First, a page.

Monday, 29 November 2010

I could get sick...

...but I won't get broke from it. We have health insurance in Belgium. I have additional insurance for hospitalization. I have car insurance, fire insurance, ... I'm covered (and my family too) for most of the disasters that are likely to happen to people. It's normal here in Europe: You won't get kicked out of your house easily, because you can't pay. No one will refuse to give you medical attention because you can't pay for it.   

I can't really compare. I know most of my readers (you) are U.S. , and I'm always confused when I read their blogs - is the world we live in that different? Here in Europe, we are used to medical insurance - it's not an option, to say so. You are insured, because you have to. It's a serious amount on the national budget, but it takes care of the weaker and unlucky ones, and it holds. We are not going to crash the system. Not yet, at least.
So I can't understand the reluctance of our U.S. friends to a social network that covers for the weak and the poor. Isn't that some responsibility any government should take for granted anyway? I can be mistaken, but in the end this helps everybody. (As long as nobody starts to profit from this system.)

Let me know, because I don't understand why the health care insurance in North America is being so difficult to establish.

20 comments:

  1. Here in the U.S. the republican party hates big government (to simplify for you). They feel that a National Health Plan would only benefit the poor, and feel people will only leech more from the government. This is an extremely simplified explanation- but it's a big argument against it.

    I personally have insurance provided from my work- so I don't really feel like I'm effected and thus, I haven't followed much of the politics of it.

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  2. US law states, i think, that all people including the ones without insurance are to receive emergency medical care. But indeed you need insurance for other purposes than emergency and it seems somewhat fair

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  3. The medicals treat everyone but wait in line while the ones with the insurance get the coverage and bills takened care of. The big problem that was stated when a bill was trying to be released to change the Health care to be run by the governments and not by the doctors. Which would then be decided if you did need the medical care or not. Which is a big mistake in my opinion because I dont want the government telling me what I do and dont need. Its listed in the bill itself and I might have a copy of it actualy in my email.

    The health insurance is covered by many of the places we work at because the company helps pay for it by spliting it amongst all the working in an equal share. (Well most do. I know mine does so it isnt extreme)

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  4. Good posts, i follow your blog everyday...

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  5. Sounds like a good medical plan from your country's government.

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  6. sugar likes it..kissy kissy..;)

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  7. The hospitals here in my country are damn aweful :(.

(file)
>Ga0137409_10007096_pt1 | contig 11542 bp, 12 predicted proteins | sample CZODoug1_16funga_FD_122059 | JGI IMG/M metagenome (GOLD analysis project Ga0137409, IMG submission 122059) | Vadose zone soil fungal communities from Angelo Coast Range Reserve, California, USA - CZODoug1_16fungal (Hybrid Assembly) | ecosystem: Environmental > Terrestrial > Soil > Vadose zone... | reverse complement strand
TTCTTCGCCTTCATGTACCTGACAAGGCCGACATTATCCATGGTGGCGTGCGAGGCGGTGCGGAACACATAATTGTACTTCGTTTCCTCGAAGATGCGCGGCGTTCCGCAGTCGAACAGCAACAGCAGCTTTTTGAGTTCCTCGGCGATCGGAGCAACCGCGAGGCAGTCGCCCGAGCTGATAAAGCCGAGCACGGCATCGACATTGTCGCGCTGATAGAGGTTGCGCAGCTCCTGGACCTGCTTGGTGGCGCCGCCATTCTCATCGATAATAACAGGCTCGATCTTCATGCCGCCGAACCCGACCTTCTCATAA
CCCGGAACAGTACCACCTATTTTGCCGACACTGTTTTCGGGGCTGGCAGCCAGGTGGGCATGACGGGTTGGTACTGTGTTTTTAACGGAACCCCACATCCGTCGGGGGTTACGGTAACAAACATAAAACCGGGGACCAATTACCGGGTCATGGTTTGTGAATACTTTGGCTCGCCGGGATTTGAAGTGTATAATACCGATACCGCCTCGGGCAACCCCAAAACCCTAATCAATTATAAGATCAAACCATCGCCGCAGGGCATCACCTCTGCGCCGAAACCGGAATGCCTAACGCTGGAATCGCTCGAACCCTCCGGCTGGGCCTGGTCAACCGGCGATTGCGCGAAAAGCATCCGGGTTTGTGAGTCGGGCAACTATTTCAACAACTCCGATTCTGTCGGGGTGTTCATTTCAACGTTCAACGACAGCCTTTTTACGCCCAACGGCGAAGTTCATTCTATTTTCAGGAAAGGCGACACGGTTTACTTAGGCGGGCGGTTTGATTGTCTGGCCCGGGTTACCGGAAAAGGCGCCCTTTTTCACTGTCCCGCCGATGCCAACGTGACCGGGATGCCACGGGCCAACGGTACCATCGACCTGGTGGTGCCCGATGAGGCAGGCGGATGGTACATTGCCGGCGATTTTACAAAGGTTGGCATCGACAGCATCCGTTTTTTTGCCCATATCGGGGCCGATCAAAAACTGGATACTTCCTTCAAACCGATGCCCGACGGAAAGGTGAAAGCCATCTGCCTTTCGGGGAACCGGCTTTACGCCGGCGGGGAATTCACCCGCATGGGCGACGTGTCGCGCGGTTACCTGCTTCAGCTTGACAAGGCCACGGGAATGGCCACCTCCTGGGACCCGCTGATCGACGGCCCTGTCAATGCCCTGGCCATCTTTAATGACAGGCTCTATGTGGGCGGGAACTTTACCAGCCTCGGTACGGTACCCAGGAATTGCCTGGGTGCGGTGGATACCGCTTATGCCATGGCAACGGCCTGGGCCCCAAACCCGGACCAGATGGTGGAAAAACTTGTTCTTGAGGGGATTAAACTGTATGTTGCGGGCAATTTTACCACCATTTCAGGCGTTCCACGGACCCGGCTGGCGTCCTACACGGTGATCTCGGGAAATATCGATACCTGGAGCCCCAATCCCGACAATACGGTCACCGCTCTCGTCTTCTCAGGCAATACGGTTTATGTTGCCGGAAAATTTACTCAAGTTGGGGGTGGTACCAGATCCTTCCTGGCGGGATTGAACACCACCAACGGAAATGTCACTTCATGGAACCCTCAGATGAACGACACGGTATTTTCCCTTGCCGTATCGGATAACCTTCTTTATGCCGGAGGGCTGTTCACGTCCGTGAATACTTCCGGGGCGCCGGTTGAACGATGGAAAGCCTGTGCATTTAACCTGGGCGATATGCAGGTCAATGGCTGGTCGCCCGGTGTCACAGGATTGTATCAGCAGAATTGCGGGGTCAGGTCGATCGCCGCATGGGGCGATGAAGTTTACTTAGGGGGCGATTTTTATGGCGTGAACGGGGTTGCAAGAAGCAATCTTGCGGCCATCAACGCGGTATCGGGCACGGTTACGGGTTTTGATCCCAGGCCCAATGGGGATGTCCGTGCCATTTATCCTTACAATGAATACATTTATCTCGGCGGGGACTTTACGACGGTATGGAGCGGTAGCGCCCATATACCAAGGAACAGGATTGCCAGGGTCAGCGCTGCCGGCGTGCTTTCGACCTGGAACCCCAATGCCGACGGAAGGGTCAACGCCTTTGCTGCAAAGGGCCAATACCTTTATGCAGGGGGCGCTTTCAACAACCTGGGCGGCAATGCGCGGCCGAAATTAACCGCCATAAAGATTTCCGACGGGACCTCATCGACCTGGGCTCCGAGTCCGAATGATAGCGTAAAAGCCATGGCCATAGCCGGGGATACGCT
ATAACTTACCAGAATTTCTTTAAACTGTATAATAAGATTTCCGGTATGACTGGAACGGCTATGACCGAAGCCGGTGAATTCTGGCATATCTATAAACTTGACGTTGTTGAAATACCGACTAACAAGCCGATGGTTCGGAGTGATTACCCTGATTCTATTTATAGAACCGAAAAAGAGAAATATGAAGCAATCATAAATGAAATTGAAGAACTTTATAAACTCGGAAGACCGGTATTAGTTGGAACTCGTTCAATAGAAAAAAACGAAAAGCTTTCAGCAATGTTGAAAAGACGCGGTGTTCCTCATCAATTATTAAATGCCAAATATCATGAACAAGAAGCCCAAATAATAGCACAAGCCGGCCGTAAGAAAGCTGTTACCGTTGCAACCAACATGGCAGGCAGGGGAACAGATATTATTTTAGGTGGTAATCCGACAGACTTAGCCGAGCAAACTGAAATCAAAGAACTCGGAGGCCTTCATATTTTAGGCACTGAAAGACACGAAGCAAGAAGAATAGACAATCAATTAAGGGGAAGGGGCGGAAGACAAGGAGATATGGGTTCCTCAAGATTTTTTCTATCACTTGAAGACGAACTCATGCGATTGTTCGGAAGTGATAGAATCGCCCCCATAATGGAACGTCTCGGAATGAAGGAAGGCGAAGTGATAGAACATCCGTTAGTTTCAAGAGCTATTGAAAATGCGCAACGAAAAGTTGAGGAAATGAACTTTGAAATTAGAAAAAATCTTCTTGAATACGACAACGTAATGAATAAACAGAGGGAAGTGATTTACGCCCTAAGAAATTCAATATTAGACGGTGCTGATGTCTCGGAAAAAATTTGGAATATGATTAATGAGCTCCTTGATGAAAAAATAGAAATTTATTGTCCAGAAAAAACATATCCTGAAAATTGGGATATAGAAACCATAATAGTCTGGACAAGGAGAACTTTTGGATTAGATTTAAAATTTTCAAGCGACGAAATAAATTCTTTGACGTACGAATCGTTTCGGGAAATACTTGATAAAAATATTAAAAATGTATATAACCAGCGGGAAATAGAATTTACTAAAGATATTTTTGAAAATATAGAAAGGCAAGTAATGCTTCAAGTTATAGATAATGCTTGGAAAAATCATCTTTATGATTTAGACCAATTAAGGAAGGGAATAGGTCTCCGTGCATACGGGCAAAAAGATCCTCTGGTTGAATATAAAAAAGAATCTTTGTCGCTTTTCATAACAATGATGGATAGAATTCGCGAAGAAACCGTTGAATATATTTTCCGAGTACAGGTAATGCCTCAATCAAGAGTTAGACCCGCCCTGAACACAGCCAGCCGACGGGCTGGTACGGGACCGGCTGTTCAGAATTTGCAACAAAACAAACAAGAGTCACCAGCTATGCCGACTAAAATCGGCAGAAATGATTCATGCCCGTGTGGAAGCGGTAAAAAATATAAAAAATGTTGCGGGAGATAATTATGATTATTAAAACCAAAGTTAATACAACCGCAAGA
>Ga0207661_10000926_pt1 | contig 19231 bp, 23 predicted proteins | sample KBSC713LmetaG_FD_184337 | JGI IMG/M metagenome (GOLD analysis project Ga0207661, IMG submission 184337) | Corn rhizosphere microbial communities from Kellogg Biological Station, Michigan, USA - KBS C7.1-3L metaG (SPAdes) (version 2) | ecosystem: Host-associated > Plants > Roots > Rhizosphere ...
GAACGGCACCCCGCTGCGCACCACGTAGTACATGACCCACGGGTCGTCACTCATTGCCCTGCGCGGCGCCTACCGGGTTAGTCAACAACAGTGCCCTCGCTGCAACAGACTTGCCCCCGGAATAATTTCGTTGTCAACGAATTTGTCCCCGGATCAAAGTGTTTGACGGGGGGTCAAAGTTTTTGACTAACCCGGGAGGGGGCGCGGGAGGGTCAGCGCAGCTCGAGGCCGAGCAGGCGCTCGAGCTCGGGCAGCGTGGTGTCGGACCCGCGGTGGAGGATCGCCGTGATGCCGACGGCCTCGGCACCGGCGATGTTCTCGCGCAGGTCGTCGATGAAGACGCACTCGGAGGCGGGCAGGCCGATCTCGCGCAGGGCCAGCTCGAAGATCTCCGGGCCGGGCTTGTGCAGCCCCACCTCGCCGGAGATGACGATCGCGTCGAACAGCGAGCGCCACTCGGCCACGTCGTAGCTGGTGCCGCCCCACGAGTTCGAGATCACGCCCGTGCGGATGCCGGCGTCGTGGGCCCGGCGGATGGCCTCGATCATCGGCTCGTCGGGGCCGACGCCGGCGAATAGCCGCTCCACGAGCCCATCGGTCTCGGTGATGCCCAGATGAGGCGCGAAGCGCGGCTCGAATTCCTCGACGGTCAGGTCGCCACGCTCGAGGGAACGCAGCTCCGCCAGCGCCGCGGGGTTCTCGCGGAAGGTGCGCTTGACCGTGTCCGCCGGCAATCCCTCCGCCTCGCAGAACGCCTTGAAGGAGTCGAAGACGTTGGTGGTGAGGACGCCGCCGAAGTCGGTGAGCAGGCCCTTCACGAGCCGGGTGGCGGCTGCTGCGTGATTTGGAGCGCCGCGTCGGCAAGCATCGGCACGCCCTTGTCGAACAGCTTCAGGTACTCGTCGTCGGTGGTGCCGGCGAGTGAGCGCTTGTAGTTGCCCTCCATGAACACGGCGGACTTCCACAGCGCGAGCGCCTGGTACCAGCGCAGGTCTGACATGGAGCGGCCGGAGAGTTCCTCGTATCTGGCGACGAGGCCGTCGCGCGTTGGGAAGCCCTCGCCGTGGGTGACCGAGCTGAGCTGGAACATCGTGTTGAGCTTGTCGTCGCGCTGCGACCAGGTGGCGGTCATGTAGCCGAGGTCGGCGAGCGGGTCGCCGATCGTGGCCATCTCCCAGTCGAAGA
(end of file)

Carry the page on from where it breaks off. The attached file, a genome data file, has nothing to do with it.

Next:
Good post.

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  8. America is a strange place dude.

    The rugged/mucho/frontiersman attitude of our past still resonates with people in this country and they rally behind Republican's who preach the gospel of "individual responsibility/opportunity." Everyone in America is free to try their hand at success. Everyone is also free to FAIL hard while trying. If they win they can keep the profits, if not.....you're fucked and on your own. You'd think this would only apply to business/economics but nope, this type of thinking also applies to HEALTH CARE. =/

    The real problem is that in America, the health industry is run by corporations who make a shit ton of $$$ and they purchase legislators in the government to make sure Universal Health Care will opposed to the bitter end. Sad Times.

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  9. the health care system in the US is so messed up

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  10. We got one of the best deals in my country, and I'm damn glad about it. I think if I moved to the US, the first thing I would miss is the health-plan. Then my family :D

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  11. I would love to fully explain it but I can't even do that. It boils down to a highly individualistic idealism that is perpetrated in the American culture that has to deal with individualistic and monetary pride.

    "If you can't afford it, you don't deserve it."

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  12. followin your blog now :)

    visit back

    get better :)

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  14. But do you guys have the same problem as Canada? (i live in Canada)...health care is free, however sometimes the line in the hospital is so god damn long...I once waited to get stitches for 3 hours...when I finally got in the gash was dried out and I got a band-aid. :|

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  15. Yeah the two worlds are definitely different ;)

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  16. The health care system in the U.S. or lack of it is complicated and cuts along political and ideological lines that feeds into a for-profit system run by corporations. The irony is, everyone I know who is against any form of government health care works for the government and gets government-sponsored health care. This makes no sense to me, and I live here!

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